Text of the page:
House Committee Rejects Bush Proposal to Charge Some Veterans a Deductible for Health Services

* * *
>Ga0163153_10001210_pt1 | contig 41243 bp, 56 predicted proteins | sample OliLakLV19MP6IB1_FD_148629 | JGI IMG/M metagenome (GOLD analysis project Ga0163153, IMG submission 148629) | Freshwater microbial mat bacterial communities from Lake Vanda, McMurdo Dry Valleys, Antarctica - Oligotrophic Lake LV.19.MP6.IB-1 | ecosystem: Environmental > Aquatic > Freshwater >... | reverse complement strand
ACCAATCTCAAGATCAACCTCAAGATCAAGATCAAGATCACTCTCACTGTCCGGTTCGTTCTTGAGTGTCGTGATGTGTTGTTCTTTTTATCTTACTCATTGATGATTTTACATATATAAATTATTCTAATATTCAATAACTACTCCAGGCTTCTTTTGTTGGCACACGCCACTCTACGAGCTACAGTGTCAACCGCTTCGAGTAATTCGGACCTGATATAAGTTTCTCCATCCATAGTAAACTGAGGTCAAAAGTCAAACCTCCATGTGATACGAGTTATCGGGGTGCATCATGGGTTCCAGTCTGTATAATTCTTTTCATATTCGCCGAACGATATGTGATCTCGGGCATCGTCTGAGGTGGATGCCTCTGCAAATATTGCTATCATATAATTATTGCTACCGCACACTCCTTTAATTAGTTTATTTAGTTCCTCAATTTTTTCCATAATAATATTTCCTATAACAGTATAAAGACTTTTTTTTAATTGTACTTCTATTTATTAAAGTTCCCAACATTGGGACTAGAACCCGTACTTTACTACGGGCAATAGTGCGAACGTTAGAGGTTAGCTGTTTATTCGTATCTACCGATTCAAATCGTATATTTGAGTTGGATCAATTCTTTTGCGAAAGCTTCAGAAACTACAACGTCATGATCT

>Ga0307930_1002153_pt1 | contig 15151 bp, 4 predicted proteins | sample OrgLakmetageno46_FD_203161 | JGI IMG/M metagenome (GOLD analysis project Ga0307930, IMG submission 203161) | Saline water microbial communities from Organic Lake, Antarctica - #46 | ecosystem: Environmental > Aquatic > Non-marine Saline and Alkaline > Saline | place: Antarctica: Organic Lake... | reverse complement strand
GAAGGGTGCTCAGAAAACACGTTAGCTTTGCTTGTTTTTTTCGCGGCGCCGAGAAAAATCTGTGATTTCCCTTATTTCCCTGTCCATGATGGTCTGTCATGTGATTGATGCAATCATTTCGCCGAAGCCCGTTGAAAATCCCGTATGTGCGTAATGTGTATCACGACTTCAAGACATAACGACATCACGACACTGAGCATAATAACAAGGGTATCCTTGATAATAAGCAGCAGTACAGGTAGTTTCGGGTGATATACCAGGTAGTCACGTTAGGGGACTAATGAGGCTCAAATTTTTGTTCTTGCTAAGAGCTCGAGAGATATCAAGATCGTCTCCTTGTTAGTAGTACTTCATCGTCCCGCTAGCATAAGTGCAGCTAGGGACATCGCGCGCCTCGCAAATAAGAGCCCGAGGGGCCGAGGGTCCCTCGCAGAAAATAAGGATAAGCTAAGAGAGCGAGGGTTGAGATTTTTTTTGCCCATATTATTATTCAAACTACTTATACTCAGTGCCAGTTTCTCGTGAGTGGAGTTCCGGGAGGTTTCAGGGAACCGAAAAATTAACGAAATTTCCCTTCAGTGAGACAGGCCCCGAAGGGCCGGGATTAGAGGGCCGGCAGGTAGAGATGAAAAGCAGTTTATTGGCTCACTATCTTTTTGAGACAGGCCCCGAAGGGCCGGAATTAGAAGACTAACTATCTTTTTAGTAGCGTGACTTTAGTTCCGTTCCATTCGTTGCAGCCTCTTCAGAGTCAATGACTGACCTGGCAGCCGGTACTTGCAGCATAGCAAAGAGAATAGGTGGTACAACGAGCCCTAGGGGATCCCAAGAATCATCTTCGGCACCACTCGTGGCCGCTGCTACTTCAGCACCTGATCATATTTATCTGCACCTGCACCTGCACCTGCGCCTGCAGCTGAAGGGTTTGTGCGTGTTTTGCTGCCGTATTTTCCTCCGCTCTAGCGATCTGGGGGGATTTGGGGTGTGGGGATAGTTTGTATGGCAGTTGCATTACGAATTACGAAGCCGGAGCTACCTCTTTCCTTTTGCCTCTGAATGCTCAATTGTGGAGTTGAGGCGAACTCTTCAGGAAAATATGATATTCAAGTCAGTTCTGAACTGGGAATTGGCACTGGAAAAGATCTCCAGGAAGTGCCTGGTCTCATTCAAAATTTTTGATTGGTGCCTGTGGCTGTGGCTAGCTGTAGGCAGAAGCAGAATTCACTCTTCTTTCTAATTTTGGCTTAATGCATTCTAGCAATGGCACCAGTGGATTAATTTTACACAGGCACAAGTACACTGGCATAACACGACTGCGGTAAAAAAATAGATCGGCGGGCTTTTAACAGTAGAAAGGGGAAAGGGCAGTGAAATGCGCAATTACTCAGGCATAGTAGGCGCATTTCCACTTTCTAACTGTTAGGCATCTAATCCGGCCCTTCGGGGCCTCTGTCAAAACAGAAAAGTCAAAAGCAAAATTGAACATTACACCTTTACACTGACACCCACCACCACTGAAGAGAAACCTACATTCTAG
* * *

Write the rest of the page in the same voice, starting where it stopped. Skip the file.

The House Veterans Affairs Committee yesterday rejected a proposal by the Bush administration to charge some veterans a $1,500 deductible for VA health care services, the Associated Press reports. In a recommendation submitted to the House Budget Committee, the Veterans Affairs Committee said that the federal government should provide additional funds for veterans' health care programs rather than passing on the burden of rising health care costs to veterans. Veterans Affairs Chair Christopher Smith (R-N.J.) and ranking member Lane Evans (D-Ill.) wrote, "In this committee's view, such a dramatic change in current VA health care enrollment rules would be a disservice to veterans, and one that we believe has no chance of approval in Congress" (Abrams, Associated Press, 3/11). The deductible plan, included in President Bush's FY 2003 budget proposal, would require "priority 7" veterans -- those who have no service-related disabilities and incomes of more than $24,500 if single and $28,800 if married -- or their insurers to pay 45% of their medical bills until they reach a $1,500 annual limit. Last week, Veterans Affairs Secretary Anthony Principi told lawmakers that the VA budget is "getting to crisis proportions," with an expected $400 million shortfall in revenues for the fiscal year that began Oct. 1, 2001. Principi said he might be forced to limit enrollment in VA-sponsored health care programs if Congress did not approve the deductible plan (American Health Line, 3/7). To avoid limiting enrollment, the committee recommended that the administration increase its request for VA health care services funds by $1.8 billion, to $24.5 billion. The House is expected to vote next week on the budget for fiscal year 2003, which would take effect Oct. 1 (Associated Press, 3/11).This is part of the California Healthline Daily Edition, a summary of health policy coverage from major news organizations. Sign up for an email subscription.